Naypyidaw has rejected criticism by nine foreign embassies, accusing them of prejudging the election process in Burma and creating “misunderstandings and doubts based on ethnicity and religion”.
The haughty response by the Ministry of Foreign Affairs came after the embassies of Australia, Canada, Denmark, France, Norway, Japan, Sweden, the United Kingdom and the United States issued a joint statement earlier this week, saying they are “concerned about the prospect of religion being used as a tool of division and conflict during the campaign season”.
The foreign powers’ message did not point a finger directly, but is assumed to refer to the ascendancy of hardline Buddhist groups such as the Association for the Protection of Race and Religion, commonly known by its Burmese acronym Ma-Ba-Tha, which has built a strong following among devotees in the majority Buddhist nation built on a platform of anti-Muslim rhetoric.
Led by outspoken monk Wirathu, Ma-Ba-Tha has thrown its support behind the ruling Union Solidarity and Development Party for this year’s election, however other parties, most notably Aung San Suu Kyi’s National League for Democracy (NLD), have been accused of pandering to the group’s extremist values in a bid to consolidate support among Buddhist voters.
The NLD recently raised eyebrows when it failed to include any Muslims in its list of more than 1,130 candidates for the upcoming election.
The embassies’ criticism on 15 September noted that the 8 November election “will be a critical marker in Myanmar’s transition to democracy”, and voiced its support for “healthy competition” between political parties – though it called for electioneering to be conducted without stoking the already testy religious tensions in the country.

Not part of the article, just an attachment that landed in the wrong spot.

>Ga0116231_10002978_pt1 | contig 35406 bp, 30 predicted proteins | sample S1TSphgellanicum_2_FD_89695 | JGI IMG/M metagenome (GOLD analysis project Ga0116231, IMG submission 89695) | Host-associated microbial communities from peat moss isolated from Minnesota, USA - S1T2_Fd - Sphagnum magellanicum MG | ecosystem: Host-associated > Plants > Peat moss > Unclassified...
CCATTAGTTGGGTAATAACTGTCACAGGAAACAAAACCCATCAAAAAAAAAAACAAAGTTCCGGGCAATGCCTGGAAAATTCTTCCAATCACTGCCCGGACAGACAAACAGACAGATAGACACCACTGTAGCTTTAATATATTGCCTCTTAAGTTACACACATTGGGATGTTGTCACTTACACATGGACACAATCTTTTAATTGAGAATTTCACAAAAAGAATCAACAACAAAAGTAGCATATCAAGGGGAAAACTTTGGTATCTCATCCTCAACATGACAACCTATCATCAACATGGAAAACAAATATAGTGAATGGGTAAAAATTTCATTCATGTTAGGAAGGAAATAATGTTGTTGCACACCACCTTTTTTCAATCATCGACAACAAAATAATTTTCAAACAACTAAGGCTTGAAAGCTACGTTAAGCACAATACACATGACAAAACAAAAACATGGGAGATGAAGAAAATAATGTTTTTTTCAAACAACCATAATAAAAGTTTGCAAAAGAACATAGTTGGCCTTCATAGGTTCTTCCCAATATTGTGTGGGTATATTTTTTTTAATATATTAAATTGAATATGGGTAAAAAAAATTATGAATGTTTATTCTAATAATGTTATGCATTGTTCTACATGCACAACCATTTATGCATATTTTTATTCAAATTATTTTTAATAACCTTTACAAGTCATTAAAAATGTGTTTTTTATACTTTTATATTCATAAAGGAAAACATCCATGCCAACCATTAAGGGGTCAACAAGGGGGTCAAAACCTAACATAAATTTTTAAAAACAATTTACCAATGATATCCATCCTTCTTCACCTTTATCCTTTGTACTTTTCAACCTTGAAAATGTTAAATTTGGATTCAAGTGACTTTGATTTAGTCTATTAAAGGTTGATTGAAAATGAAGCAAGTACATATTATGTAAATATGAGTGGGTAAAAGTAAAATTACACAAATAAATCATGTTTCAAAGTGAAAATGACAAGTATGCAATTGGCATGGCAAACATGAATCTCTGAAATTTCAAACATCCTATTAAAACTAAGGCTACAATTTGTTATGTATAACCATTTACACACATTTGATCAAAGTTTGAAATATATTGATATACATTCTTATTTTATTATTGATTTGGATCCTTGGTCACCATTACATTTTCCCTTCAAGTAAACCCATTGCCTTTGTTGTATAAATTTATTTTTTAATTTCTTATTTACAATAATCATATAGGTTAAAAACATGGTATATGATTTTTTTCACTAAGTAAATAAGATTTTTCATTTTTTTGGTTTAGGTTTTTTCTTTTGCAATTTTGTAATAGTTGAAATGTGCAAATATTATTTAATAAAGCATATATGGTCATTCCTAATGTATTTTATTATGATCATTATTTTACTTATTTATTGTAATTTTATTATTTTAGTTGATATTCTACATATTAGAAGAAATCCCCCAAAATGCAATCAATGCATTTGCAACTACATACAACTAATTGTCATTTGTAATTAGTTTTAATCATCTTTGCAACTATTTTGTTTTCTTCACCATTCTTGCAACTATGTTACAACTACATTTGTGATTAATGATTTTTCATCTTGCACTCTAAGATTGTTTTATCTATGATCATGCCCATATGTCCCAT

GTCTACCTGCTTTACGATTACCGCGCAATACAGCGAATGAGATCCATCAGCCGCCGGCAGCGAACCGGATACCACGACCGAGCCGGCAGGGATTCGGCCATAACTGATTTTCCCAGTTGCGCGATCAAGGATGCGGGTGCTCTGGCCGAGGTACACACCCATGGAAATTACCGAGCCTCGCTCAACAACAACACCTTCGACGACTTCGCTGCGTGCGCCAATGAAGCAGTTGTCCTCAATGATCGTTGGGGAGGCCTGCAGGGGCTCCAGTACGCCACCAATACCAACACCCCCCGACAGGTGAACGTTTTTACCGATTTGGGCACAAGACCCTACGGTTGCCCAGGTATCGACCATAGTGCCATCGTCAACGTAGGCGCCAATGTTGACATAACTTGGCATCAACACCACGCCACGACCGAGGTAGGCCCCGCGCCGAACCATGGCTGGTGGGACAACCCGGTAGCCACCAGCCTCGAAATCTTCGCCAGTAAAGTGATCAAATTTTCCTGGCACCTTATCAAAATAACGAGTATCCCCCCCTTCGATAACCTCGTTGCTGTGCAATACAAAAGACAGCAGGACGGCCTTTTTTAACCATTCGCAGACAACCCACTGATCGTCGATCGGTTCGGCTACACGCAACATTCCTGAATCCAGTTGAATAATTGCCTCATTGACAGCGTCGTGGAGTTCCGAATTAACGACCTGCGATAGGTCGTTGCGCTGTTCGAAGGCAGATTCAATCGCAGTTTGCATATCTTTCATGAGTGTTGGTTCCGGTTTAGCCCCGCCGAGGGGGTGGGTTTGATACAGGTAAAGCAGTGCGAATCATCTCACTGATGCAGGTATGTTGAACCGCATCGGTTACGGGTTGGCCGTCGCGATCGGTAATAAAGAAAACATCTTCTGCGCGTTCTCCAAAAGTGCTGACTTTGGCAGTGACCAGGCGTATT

“Being democracies ourselves, we understand well the emotional dynamics of electoral politics,” the statement said. “Given the history of division and civil conflict in Myanmar, we call on all stakeholders — the Government, Union Election Commission, political parties, civic and religious leaders, and citizens alike — to promote a spirit of tolerance, mutual respect, and equality under the law to ensure the elections are peaceful and inclusive.”
Burma’s state media on Friday said the Ministry of Foreign Affairs was concerned that the joint statement could bring about “unwarranted, negative impacts” on the public, especially at a time when the election process is progressing “smoothly, effectively, and efficiently in a peaceful and positive environment”.
The report went on to cite President Thein Sein, who addressed the nation this week, saying that Burma “is a country where ethnic nationalities are residing side by side”. He went on to caution both political parties and voters, saying they should “refrain from causing disruption to those harmonious communities and wide diversity of beliefs.”
Burma’s election campaign period officially began on 8 September, however many Muslims see themselves as disenfranchised from the process. Of the 88 candidates whose applications to run in the general election were rejected by the election commission, a majority were Muslim. In fact, 17 of 18 candidates were disqualified from one party alone: the Democracy and Human Rights Party (DHRP), based in Rangoon and Maungdaw, which has a high Muslim membership and Rohingya rights agenda.
The matter of Rohingya citizenship is invariably the most contentious issue: hundreds of thousands of Muslims from the Rohingya community – referred to simply as “Bengalis” by many Burmese – have no voting rights despite the fact they were permitted to vote in previous elections.
The US State Department on Thursday expressed concern about the disqualification of Muslim candidates from the election.
“The move to disqualify some 100 candidates, through an opaque and discriminatory process, risks undermining the confidence of the Burmese people and the international community in these elections,” said State Department spokesman John Kirby.
“We urge the Burmese authorities to redouble their efforts to address these concerns and ensure that the upcoming elections constitute a step forward for the country,” he added.
Burma goes to the polls for what is otherwise deemed to be the most transparent and freely contested general election in its history.
Read more election coverage by DVB.